‘We have the other duties as assigned clause as well. They include hospital visits, handy work around the church, senior adult outings, and many other things that don’t always equal youth ministry. Throw in to that mix the fact that I am children’s pastor as well, and yea, time can be sparse’

‘That or, “Youth and Associate Minister.”’

‘Ah, yes… youth pastors can wear many “hats.” … I don’t mind doing other things so long as they don’t begin competing for time where my focus needs to be… youth ministry. Learning to say, “No” is big!’

In my time helping churches hire youth workers, I’ve never seen a contract that did not have this clause in some form or another. It’s everywhere!

So what’s the problem?

When I was working my first full-time youth work position, this sneaky little cause in my contract could easily account for between 40% and 60% of my working week.

I had three-hour staff meetings every Monday morning with the two Ministers, which required my input for maybe 20 minutes at most. This met in my office, and set the tone for my week. Off the back of this, I would often have to you organise prayer meetings, home-group gatherings, music, lifts, and often with no warning or preparation time. This regularly bleed into my days off – which, as you can imagine, were rarely taken.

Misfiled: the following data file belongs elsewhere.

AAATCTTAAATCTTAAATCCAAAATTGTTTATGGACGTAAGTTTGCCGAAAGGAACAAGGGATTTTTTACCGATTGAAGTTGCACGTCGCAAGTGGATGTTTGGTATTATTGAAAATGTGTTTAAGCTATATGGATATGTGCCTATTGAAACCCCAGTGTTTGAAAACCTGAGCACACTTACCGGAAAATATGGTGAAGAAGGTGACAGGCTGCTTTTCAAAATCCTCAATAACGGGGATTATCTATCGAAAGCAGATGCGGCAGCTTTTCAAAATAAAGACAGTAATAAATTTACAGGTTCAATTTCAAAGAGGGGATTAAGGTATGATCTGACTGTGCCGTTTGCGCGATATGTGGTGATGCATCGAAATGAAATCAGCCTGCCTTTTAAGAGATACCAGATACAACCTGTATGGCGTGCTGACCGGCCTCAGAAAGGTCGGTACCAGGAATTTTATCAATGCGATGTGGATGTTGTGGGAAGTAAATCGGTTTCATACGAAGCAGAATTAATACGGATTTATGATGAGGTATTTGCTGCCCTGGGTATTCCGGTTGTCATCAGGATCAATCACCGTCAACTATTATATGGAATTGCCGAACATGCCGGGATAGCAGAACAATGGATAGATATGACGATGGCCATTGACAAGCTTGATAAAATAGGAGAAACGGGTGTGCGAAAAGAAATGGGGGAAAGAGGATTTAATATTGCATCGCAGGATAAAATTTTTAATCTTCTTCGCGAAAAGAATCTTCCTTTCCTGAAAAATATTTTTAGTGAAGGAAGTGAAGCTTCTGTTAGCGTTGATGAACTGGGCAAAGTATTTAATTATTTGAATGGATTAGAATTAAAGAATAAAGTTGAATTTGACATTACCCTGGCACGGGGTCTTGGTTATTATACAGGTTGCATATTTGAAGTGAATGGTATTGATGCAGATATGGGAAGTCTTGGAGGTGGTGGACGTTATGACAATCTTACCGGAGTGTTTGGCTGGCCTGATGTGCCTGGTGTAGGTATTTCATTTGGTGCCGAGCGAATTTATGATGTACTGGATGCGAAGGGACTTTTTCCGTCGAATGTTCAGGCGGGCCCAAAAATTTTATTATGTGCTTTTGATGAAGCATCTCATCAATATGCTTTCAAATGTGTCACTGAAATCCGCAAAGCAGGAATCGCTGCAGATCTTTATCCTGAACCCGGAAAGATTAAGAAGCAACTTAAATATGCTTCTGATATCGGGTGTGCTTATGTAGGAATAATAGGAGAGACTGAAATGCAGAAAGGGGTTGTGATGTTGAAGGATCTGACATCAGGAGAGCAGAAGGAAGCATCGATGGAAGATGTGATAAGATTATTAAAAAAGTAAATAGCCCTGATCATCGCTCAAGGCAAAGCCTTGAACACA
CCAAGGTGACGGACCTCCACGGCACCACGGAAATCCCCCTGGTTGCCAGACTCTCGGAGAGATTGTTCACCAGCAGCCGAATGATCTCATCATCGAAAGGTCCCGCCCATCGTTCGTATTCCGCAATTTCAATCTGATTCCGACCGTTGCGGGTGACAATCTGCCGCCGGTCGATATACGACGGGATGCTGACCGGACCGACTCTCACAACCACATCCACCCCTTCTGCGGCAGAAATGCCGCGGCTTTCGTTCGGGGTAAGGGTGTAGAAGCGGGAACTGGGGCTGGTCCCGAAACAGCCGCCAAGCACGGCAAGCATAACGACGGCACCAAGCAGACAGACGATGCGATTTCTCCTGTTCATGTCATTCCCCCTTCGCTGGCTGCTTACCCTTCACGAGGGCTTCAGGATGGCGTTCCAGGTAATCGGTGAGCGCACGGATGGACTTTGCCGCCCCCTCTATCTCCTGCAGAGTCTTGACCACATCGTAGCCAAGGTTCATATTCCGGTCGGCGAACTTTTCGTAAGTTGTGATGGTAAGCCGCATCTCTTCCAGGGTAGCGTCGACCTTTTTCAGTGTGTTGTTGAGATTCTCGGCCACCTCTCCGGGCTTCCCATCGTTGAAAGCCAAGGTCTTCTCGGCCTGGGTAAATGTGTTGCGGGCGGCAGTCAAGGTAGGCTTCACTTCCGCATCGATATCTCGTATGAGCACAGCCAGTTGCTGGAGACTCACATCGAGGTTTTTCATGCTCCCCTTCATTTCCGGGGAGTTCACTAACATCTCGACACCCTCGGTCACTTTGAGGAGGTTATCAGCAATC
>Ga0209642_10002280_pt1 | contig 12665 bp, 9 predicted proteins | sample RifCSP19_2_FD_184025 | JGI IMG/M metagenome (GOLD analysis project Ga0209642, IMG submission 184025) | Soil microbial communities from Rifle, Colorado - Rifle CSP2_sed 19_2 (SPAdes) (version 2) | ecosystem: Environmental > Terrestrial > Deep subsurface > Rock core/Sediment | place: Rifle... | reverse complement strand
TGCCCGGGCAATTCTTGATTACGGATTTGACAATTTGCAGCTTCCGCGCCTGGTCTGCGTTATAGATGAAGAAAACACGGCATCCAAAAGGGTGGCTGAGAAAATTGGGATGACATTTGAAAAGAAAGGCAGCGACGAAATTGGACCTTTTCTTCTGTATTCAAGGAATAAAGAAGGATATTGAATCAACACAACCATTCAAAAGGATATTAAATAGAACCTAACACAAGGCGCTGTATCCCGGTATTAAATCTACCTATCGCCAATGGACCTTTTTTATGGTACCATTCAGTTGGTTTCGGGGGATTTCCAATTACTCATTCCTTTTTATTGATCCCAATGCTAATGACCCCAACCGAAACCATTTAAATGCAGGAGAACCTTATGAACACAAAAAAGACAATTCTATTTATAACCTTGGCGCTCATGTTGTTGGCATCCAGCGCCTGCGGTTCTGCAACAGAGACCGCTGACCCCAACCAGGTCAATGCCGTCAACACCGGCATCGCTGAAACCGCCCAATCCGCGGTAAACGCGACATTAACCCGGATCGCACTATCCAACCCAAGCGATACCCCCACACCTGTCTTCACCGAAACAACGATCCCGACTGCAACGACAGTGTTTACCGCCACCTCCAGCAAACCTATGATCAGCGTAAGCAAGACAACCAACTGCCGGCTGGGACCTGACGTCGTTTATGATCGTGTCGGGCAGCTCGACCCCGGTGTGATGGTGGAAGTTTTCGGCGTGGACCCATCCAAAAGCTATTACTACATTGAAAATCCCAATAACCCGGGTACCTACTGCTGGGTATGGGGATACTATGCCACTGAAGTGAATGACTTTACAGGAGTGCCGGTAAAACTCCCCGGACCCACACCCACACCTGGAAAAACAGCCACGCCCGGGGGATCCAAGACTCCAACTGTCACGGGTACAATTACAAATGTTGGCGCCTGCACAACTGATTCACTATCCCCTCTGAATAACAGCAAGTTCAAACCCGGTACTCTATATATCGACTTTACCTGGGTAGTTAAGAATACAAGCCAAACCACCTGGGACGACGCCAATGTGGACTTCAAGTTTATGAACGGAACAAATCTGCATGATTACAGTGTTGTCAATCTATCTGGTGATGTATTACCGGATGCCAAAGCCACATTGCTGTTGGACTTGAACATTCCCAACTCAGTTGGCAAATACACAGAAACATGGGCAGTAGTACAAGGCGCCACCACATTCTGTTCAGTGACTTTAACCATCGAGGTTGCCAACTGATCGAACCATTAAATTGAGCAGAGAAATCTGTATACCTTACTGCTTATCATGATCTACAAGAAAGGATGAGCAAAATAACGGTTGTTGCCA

Because I was still trying to perform my youth work job, this stuff was piled on top of what I was supposed to be doing. This meant that I was regularly working 70 hour weeks.

After a year of this, I raised it as an issue with my senior pastor. His slight impatient response was this:

‘Well, we all do that Tim. That’s just ministry!’

As a result I was always tired, always forgetting things, always navigating conflict, and spiralling quickly towards burnout. After nearly four years of decreasing health, and acting on the advice of a doctor, I sought another position – and almost quit youth ministry all together.

Now this was nearly ten years ago, and it is a particularly extreme example. It should also be nuanced by the fact I was too young and inexperienced to battle for my time properly, and I actually wasn’t line-managed in all the time I was there.

It does, however, flag up the potential dangers of the ‘any other duties’ clause. I have also since seen many youth workers burned out with similar stories. It has got to stop.

How to fix it… or at least start to